Keys of Success for Co-Parenting
The end of a marriage is rife with stress and emotion. Relationships are what bind us to one another, and the end of one can be an extremely stressful time, even in the best of scenarios. Ending a relationship or marriage when children are involved adds a new layer of complexity to the process. When children are involved, communication between the former partners must continue. This can make moving on difficult, but it can be done, and co-parenting best practices include being able to make decisions that are in the best interests of the children. The best interests of the children, simply put, are two parents who can work together in a friendly, civil manner to co-parent effectively.
What is Co-parenting?
Co-parenting is the skill of working with your former spouse, lover or partner, to create a safe and loving environment for your mutual child or children. Co-parenting simply means that two parents work together, while not in a committed relationship, in the best interests of the child. When looking at co-parenting in these restricted terms, it should be easy to see how it can be effective and beneficial.
Co-parenting Best Practices
The keys of success for co-parenting can vary among individuals, which is the first thing to remember in the grand scheme of parenting. Not every set-up will work for every family, and it is important for both parents to play to the strengths of the other parent—not their weaknesses. There are, however, a few co-parenting best practices that work in most situations and they should be considered before getting too personal.
When a divorce happens, allow the courts to do what they are set up to do. Sure, it seems ideal for two parents to work out child agreements themselves, but that is not always an option and many divorced parents find it easier and more amicable to work within the constraints of a court agreement. Sit down with your ex and discuss your expectations for splitting childcare, then allow the courts to do the rest. Having a legal custody plan can help both parents work together more effectively.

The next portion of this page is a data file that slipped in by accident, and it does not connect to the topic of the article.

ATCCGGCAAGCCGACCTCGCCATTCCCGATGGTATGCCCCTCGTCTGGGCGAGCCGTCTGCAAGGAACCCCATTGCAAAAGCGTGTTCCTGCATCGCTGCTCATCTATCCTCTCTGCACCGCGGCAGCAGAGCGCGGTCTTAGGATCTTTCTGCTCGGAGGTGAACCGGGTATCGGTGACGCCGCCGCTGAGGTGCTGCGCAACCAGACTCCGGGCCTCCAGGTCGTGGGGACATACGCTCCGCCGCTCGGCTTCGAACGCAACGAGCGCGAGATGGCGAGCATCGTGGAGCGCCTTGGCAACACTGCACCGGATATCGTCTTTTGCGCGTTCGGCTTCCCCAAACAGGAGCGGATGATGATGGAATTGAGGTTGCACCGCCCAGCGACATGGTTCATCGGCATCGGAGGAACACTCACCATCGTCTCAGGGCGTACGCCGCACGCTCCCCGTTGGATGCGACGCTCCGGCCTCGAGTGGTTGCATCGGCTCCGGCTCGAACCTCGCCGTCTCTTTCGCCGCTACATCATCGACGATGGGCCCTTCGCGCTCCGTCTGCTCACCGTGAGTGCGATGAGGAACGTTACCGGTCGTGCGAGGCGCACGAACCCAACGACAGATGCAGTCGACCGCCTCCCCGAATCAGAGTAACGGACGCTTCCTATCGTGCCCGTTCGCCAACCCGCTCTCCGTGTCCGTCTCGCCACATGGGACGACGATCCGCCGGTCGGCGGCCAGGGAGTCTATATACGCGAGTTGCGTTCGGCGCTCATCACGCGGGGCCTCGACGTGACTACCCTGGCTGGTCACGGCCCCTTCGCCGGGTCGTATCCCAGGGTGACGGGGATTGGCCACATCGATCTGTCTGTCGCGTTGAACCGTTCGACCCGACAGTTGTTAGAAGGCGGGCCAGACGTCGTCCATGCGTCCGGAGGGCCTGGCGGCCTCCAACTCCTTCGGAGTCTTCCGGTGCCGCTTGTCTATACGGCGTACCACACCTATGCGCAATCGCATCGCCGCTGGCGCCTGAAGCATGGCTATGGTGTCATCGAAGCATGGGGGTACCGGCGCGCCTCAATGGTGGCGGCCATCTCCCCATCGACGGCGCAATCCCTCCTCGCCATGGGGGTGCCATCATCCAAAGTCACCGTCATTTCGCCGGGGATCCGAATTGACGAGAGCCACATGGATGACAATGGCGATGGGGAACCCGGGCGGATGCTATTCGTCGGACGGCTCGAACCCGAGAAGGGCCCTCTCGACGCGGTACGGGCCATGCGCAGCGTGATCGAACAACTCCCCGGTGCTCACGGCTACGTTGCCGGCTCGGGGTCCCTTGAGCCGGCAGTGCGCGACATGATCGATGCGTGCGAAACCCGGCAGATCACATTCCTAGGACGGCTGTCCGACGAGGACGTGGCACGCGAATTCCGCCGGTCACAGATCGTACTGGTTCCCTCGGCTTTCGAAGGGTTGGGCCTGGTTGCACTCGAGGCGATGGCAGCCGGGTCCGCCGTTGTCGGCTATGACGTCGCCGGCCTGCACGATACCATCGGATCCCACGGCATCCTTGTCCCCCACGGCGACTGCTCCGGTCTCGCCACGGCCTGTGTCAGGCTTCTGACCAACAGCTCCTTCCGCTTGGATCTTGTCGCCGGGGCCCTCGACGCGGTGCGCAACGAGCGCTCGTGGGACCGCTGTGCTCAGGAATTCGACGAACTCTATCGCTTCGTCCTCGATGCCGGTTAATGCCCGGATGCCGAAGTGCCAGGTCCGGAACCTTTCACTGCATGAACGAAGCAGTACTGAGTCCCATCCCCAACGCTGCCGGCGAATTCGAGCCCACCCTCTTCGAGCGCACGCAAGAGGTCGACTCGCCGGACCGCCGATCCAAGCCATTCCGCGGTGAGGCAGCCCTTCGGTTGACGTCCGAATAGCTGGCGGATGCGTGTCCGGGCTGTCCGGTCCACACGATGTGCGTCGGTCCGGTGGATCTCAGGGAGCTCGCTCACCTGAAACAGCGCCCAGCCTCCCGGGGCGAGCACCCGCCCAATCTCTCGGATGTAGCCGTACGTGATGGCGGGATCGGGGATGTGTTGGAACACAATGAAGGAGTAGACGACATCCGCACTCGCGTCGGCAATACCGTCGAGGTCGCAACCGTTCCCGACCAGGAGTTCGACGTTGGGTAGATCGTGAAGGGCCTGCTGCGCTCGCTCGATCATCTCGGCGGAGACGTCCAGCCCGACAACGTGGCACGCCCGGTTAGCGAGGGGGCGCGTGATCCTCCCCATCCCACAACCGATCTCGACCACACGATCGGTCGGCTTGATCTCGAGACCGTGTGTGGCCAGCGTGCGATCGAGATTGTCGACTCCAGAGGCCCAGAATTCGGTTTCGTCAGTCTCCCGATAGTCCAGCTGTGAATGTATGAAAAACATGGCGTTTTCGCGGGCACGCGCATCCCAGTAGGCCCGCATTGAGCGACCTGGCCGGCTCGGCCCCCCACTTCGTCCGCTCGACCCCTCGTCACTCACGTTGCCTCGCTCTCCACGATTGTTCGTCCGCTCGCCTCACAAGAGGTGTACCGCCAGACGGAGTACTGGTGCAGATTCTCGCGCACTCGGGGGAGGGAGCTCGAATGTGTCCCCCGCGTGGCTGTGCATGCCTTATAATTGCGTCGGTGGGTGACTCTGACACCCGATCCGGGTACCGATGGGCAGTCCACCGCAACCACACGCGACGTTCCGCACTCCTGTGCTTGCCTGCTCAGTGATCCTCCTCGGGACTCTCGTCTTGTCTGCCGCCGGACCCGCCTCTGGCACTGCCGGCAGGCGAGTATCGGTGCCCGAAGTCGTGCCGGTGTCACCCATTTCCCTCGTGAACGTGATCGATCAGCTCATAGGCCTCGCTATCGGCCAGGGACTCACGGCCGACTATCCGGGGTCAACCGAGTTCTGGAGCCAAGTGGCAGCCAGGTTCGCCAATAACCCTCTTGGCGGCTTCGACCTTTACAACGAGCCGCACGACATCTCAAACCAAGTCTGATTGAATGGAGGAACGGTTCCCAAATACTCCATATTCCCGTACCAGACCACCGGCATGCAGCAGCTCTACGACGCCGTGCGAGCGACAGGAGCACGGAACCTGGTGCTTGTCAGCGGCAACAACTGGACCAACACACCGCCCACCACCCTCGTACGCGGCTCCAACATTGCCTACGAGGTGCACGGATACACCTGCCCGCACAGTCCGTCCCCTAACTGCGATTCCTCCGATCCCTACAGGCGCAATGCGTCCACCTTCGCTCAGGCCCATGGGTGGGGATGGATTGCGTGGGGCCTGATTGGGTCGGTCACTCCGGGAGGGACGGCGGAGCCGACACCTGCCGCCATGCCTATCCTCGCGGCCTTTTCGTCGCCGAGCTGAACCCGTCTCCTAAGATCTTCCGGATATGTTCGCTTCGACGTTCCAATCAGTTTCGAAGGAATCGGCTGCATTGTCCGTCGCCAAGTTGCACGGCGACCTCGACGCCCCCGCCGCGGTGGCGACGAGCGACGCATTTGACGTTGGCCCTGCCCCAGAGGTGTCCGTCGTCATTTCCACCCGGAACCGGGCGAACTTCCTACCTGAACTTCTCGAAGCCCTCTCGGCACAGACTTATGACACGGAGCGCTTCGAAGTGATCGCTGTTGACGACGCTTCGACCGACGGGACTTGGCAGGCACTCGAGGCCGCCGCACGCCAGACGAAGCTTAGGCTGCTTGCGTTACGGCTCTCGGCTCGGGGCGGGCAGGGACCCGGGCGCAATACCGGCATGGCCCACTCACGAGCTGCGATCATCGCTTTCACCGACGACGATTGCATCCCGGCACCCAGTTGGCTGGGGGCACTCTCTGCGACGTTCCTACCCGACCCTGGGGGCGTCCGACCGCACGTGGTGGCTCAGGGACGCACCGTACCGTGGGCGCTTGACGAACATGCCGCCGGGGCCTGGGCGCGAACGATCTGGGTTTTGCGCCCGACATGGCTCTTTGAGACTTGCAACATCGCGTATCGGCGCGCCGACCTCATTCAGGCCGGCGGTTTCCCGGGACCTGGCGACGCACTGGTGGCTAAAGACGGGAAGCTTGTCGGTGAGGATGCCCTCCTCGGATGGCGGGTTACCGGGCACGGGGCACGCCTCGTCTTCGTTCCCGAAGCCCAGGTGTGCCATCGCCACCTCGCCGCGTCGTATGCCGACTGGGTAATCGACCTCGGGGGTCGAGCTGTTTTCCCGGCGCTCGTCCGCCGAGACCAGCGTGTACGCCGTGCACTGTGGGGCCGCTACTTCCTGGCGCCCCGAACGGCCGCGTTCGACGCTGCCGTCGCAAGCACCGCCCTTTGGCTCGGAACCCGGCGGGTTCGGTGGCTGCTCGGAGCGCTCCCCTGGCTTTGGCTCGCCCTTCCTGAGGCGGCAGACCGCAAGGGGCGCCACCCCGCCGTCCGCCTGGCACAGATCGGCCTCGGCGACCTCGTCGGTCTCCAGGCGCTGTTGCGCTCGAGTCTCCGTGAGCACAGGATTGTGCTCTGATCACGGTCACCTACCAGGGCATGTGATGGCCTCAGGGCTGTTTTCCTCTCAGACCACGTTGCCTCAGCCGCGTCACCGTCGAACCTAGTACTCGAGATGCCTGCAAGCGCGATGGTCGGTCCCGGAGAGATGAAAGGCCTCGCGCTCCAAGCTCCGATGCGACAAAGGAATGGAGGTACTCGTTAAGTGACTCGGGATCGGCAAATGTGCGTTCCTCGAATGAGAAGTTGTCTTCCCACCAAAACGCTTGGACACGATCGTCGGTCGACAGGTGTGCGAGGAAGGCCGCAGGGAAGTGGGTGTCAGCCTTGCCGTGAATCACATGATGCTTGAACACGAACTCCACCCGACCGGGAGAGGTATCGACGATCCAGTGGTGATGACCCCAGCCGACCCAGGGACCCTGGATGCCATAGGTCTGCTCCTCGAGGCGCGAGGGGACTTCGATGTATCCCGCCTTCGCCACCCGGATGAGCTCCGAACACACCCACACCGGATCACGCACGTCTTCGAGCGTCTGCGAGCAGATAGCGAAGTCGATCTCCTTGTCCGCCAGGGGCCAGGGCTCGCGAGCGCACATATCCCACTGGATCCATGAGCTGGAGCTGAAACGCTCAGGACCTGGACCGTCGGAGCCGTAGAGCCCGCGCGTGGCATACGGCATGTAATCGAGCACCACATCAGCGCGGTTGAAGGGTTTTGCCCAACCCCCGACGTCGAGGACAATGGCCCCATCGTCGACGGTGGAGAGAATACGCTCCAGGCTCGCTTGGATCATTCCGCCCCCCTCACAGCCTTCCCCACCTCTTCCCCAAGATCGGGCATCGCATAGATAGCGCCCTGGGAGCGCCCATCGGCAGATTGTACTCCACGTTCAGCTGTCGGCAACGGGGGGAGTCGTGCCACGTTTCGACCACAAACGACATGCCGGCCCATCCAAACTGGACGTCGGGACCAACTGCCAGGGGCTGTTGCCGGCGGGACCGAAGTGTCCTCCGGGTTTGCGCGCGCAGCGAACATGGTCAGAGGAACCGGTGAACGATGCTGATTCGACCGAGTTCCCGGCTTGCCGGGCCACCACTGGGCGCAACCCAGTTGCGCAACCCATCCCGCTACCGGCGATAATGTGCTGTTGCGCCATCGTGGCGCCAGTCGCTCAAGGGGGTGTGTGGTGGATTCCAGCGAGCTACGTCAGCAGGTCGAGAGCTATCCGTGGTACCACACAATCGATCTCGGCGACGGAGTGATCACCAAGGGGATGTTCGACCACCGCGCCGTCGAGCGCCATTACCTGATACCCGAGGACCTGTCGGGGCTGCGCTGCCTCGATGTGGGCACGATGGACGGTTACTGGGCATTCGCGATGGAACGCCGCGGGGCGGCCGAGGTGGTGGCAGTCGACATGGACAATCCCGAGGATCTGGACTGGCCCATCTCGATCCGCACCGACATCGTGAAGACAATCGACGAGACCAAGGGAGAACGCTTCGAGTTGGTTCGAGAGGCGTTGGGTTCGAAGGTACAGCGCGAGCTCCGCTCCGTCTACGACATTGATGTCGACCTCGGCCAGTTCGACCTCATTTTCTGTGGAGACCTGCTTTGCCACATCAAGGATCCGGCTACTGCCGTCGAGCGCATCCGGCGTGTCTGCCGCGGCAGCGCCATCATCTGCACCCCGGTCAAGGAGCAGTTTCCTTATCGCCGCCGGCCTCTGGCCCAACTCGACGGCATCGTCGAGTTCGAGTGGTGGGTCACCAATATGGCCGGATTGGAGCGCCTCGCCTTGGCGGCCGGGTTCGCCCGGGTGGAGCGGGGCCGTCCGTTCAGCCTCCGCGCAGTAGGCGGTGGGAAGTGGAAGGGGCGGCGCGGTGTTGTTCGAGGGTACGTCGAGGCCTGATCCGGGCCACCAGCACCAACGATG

Work with your co-parent to keep schedules the same, within reason. Routines are important for child development, so work with your co-parent to lay down expectations for important routines, such as bedtimes, meal times and after-school routines. Keeping your child on schedule with your co-parent will make for a more enjoyable experience all around. You and your co-parent should be able to work together on this issue.
Let go a little. Understand that your co-parent has your child’s best interests at heart too, and not all activities done with the child need to be exactly the same. Your child’s health and discipline is your business; however, the way your co-parent gets the child ready for school is not. Pick your battles and work with your former partner.
When co-parenting is difficult and it seems like it simply cannot be done, you can utilize some tips to ensure you are making the best decisions for your children, and acting in a way that illustrates that both you and your former partner love them. Follow these tips to ensure co-parenting goes smoothly.
1. If you feel like you cannot have a civil conversation with your ex, use an alternate means of communication, but never use the children as your messenger. Send an e-mail that covers what you need to talk about. This informal form of communication can help you discuss logistics of childcare without delving into “relationship issues” and discussing your anger towards your former partner.
2. Find someone to vent to if you feel angry. A therapist, a trusted friend or a family member can serve as a sounding board when you are most frustrated. Getting those feelings out, when your children aren’t within earshot, can help you co-parent with your ex more effectively.
3. Word your conversations as requests instead of demands, and consider your ex’s opinion. Instead of saying “I need you to pick up John at 3 pm,” ask “Could you pick up John at 3 pm?” The slight change in wording can make the entire conversation go much smoother and will avoid misinterpretation of the conversation.
Erica L. Fener, Ph.D., is Vice President, Business Development Strategy and Analysis at Progressus Therapy (http://www.progressustherapy.com/) a leading provider of therapy employment, including school-based therapy and early intervention services.
NOTE: Many state and federal laws use terms like ‘custody’ when referring to arrangements regarding parenting time and decision-making for a child. While this has been the case for many years, these are not the only terms currently used to refer to these topics.
Today, many family law practitioners and even laws within certain states use terms such as ‘parenting arrangements’ or ‘parenting responsibility,’ among others, when referring to matters surrounding legal and physical child custody. You will find these terms as well as custody used on the OurFamilyWizard website.